││                                                ; - org.roaringbitmap.buffer.MappeableRunContainer::[email protected] (line 937)
             ││                                                ; - org.roaringbitmap.buffer.MappeableRunContainer::[email protected] (line 479)
      2.16%  ││  0x00007f4ac8426988: mov    0x108(%r15),%r10   ; ImmutableOopMap{r9=Oop xmm0=NarrowOop xmm1=NarrowOop xmm2=NarrowOop xmm3=NarrowOop xmm4=Oop xmm5=NarrowOop xmm6=Oop xmm7=Oop [0]=Oop [8]=Oop [16]=Oop }
             ││                                                ;*goto {reexecute=1 rethrow=0 return_oop=0}
             ││                                                ; - org.roaringbitmap.buffer.MappeableRunContainer::[email protected] (line 531)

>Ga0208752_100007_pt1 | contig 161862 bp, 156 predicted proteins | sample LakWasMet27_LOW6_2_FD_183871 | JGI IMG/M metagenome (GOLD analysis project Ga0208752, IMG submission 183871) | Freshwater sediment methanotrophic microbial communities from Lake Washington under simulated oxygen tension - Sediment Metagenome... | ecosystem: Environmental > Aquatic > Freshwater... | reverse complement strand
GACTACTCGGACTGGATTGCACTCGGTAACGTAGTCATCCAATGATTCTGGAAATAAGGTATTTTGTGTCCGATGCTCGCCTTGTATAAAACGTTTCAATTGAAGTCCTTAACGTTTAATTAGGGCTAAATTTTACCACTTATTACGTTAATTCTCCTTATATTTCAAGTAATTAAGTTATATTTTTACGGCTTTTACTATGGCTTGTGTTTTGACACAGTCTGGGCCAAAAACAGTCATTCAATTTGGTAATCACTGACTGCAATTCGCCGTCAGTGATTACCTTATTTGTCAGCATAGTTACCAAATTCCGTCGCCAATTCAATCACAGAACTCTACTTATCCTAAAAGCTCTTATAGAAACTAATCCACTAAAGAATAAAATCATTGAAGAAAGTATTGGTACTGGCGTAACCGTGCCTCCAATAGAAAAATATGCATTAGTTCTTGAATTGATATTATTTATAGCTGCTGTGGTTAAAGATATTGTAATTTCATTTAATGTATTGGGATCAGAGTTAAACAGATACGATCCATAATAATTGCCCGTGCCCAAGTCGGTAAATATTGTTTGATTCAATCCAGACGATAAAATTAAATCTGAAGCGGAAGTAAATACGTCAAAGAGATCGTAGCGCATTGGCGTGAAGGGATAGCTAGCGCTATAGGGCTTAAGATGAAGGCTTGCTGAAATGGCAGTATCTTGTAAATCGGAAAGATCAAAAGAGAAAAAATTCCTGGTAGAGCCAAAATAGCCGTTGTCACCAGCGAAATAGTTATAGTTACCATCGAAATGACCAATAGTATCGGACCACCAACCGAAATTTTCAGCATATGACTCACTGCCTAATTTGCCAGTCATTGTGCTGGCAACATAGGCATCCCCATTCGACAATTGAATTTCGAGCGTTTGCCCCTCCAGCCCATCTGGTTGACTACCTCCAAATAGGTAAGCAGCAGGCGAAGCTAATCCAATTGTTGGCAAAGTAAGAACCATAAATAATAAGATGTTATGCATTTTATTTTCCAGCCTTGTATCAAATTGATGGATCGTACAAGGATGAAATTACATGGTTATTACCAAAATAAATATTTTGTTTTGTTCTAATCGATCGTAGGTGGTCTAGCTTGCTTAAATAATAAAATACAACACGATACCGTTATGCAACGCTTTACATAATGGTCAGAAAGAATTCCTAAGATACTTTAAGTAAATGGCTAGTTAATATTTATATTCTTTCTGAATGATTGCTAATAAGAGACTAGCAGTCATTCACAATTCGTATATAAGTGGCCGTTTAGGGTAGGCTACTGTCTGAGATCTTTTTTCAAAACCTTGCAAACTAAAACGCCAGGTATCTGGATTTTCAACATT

0.07%  ││  0x00007f4ac842698f: test   %eax,(%r10)        ;   {poll}
      0.03%  ││  0x00007f4ac8426992: mov    (%rsp),%r10
      0.05%  ││  0x00007f4ac8426996: mov    0xc(%r10),%r10d
      2.33%  ││  0x00007f4ac842699a: vmovd  %xmm8,%r8d
      0.07%  ││  0x00007f4ac842699f: cmp    %r10d,%r8d
             ││  0x00007f4ac84269a2: jge    0x00007f4ac8426c7e  ;*invokevirtual limit {reexecute=0 rethrow=0 return_oop=0}
             ││                                                ; - java.nio.Buffer::&lt;init&gt;@33 (line 222)
             ││                                                ; - java.nio.CharBuffer::&lt;init&gt;@6 (line 281)
             ││                                                ; - java.nio.HeapCharBuffer::&lt;init&gt;@9 (line 61)
             ││                                                ; - java.nio.CharBuffer::[email protected] (line 348)
             ││                                                ; - org.roaringbitmap.buffer.MappeableRunContainer::[email protected] (line 474)
      0.02%  ││  0x00007f4ac84269a8: vmovaps %xmm8,%xmm10
      0.02%  ││  0x00007f4ac84269ad: mov    %r11d,%r9d         ;*putfield position {reexecute=0 rethrow=0 return_oop=0}
             ││                                                ; - java.nio.Buffer::[email protected] (line 294)